She showed senators intelligence briefing documents and bulletins that discussed those specific threats to state capitols, including the one in Denver, which led the state and city to mobilize forces and security for the few days leading up to and on Inauguration Day.
DeGette discussed the words of Cowboys for Trump leader Couy Griffin, the New Mexico man arrested for his involvement in the Jan. 6 riot, who said that “there’s going to be blood running out of that building,” in reference to the U.S. Capitol.
And she noted the overall cost to deploy National Guard troops to Washington, D.C., had already reached nearly half a billion dollars and were mounting in other states as well.
“Look at the price we pay, the price we are still paying. It’s not just dollars and cents. This Capitol has become a fortress, as state capitols have all across the country. … And it’s not just a loss of access, it’s a dimming of their freedom and it’s a dimming of all of our freedom,” DeGette said. “We must uphold our oath as the tens of thousands of law enforcement officers have done in the wake of Jan. 6. Because if we do not, President Trump’s mob stands ready for more attacks.”
The congresswoman said that Trump had “given life” to violent extremist groups and “has inspired new coalitions of extremist groups who view January as a success.” And she said the FBI has warned that those types of groups engaging together would possible increasing their “willingness, capability and motivation to attack and undermine a government they view as illegitimate.”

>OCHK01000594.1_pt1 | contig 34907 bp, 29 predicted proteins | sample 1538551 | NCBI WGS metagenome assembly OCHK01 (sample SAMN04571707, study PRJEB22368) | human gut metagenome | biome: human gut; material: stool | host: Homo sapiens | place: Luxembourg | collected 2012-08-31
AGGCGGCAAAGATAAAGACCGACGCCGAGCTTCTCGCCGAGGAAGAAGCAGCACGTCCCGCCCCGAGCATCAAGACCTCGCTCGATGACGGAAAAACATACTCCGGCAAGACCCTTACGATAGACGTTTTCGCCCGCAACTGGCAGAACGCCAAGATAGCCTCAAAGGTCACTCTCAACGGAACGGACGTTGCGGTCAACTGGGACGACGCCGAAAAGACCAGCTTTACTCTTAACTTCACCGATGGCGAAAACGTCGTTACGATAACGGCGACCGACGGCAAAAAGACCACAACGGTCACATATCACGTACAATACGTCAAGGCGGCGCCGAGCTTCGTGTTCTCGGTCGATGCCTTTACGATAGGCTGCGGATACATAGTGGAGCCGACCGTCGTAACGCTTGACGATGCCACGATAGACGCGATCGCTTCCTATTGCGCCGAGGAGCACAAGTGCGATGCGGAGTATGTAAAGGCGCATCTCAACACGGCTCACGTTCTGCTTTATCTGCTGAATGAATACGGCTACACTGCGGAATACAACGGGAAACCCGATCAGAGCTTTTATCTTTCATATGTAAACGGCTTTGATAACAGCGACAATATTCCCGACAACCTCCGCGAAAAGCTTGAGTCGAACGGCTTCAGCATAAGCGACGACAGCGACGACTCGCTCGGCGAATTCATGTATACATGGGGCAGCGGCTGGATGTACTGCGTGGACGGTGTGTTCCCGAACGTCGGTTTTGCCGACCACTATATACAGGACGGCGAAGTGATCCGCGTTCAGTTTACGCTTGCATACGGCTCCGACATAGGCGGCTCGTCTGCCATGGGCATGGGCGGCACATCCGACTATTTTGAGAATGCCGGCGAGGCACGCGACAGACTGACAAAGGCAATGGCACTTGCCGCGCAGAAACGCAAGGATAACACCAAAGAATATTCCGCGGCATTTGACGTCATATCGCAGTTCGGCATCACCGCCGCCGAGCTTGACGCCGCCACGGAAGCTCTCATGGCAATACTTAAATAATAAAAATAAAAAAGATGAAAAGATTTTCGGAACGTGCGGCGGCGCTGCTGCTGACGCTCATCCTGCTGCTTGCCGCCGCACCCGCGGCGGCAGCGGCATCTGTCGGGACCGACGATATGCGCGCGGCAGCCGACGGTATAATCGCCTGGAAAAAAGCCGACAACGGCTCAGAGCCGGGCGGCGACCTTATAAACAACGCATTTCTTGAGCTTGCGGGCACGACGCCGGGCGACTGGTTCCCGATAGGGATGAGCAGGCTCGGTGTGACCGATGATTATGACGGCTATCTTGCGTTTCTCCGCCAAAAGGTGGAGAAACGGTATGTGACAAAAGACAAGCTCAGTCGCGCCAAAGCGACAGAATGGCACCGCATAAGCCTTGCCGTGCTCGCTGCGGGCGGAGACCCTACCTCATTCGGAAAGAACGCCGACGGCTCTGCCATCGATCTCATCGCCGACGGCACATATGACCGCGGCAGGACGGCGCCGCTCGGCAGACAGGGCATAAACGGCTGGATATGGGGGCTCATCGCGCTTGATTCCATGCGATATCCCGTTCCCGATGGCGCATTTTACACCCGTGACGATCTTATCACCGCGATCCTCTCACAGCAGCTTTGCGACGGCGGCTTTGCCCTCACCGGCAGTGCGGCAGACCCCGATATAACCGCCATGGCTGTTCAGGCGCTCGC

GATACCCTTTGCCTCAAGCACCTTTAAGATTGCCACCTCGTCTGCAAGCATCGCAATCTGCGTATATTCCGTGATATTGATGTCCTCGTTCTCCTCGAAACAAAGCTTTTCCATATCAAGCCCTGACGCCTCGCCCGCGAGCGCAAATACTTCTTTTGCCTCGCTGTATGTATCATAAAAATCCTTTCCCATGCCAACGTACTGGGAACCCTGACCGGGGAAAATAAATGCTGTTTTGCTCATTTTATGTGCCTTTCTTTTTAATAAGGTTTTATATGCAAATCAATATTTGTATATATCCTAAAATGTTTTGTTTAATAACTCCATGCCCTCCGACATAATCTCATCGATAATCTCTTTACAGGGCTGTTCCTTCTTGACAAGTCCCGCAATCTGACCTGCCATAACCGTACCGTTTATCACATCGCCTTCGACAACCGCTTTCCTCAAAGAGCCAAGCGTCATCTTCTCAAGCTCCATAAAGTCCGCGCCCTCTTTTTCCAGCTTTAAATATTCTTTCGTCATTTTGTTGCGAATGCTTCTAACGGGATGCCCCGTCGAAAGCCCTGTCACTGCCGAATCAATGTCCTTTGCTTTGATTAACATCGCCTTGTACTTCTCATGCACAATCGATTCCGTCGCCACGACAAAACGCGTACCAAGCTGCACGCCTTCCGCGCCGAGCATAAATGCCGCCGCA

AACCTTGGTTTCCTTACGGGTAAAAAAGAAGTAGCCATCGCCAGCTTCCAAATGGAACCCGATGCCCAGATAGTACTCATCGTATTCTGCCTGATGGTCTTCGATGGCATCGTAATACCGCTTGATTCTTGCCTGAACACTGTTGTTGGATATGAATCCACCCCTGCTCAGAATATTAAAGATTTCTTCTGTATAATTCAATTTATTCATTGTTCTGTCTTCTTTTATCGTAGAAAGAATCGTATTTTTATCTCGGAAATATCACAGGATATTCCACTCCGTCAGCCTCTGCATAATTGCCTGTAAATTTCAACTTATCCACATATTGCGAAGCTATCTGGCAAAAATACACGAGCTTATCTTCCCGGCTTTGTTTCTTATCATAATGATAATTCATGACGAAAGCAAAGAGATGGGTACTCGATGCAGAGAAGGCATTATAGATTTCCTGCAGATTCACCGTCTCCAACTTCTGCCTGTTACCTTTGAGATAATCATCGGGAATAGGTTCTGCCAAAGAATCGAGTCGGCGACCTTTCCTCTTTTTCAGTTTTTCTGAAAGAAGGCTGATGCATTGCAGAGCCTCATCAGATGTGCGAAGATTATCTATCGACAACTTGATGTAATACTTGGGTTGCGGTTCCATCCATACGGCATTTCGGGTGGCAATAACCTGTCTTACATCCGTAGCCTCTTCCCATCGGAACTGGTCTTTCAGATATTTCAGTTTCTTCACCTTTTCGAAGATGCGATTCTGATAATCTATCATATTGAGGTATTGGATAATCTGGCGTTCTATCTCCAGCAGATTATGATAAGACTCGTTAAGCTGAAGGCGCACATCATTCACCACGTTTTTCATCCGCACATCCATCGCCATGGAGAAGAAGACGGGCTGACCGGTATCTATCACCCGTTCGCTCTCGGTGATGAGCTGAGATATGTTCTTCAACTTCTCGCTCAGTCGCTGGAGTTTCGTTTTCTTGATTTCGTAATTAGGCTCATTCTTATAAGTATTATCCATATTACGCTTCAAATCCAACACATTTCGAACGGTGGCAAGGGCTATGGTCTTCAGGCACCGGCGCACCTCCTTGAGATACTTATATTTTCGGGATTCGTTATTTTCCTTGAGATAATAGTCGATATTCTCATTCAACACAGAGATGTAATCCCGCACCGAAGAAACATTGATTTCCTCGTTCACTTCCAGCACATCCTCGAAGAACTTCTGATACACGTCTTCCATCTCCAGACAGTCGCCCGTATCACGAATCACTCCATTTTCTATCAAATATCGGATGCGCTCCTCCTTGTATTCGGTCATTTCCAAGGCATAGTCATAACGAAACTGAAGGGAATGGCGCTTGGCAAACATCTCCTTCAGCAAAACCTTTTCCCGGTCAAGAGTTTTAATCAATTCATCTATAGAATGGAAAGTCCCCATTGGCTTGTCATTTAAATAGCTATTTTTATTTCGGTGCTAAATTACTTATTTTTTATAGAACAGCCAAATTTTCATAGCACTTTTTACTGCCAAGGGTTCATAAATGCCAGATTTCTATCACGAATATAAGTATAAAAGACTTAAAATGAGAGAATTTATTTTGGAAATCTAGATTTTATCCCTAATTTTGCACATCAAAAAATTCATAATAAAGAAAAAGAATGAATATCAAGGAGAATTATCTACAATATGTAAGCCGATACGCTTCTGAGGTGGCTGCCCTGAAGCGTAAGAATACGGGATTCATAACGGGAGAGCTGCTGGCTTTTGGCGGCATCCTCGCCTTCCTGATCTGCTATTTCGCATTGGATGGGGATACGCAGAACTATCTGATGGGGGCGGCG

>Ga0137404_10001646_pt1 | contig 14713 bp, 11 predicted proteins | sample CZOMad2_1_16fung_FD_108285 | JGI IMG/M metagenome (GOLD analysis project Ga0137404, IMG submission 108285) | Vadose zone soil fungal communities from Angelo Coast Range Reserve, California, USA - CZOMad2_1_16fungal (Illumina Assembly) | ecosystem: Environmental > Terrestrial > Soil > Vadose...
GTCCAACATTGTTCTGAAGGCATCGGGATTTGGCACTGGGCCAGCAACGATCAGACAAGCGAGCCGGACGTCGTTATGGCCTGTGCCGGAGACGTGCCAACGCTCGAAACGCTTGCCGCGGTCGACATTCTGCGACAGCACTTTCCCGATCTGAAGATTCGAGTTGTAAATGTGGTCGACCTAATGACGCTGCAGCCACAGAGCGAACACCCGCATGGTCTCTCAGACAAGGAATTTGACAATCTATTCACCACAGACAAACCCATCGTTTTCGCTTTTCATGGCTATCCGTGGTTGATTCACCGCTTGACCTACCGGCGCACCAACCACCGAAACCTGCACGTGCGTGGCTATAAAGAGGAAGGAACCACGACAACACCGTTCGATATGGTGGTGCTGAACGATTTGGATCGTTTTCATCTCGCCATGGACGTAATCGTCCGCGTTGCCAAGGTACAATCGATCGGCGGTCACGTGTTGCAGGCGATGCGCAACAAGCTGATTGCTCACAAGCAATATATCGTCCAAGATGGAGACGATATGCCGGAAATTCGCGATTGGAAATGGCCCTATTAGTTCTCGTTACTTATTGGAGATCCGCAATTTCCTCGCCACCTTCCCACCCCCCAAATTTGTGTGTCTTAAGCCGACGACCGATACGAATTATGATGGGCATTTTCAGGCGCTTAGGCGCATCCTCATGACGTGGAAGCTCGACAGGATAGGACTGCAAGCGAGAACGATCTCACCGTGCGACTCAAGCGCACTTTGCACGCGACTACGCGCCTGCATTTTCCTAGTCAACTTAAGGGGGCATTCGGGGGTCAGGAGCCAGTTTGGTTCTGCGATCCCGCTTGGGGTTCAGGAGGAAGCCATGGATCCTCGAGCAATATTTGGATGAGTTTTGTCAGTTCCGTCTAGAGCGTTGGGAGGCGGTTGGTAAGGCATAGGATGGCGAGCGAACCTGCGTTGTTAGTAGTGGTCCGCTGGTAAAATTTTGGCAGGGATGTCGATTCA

“This was not the first time that President Trump inspired violence, but it must be the last time that he’s given a platform to do so. This must be our wake-up call. We must condemn it, because the threat is not over,” DeGette said.
She closed by mentioning the murder of Heather Heyer in Charlottesville, Virginia, in August 2017 after the “Unite the Right” rally and discussed how Heyer’s mother had said in an interview a year later: “If you rush to heal, if you rush to everybody grab each other and sing kumbaya, we’ve accomplished nothing and we’ll be right back here in a few years.”
DeGette said that the nation “did not impose any meaningful accountability” when Trump said there were “very fine people on both sides” of the rally.
“And now, where are we three years later? I would argue we’re not just back where we were. I would argue that things are worse,” DeGette said.
“In 2017, it was unfathomable to most of us to think that Charlottesville could happen, just as it was unfathomable to most of us that the Capitol could have been breached on Jan. 6,” she added. “Frankly, what unfathomable horrors await us if we do not stand up now and say, no, this is not America. And we will not just express condolences and denunciations. We will not just close the book and move on. We will act to ensure that this never happens again.”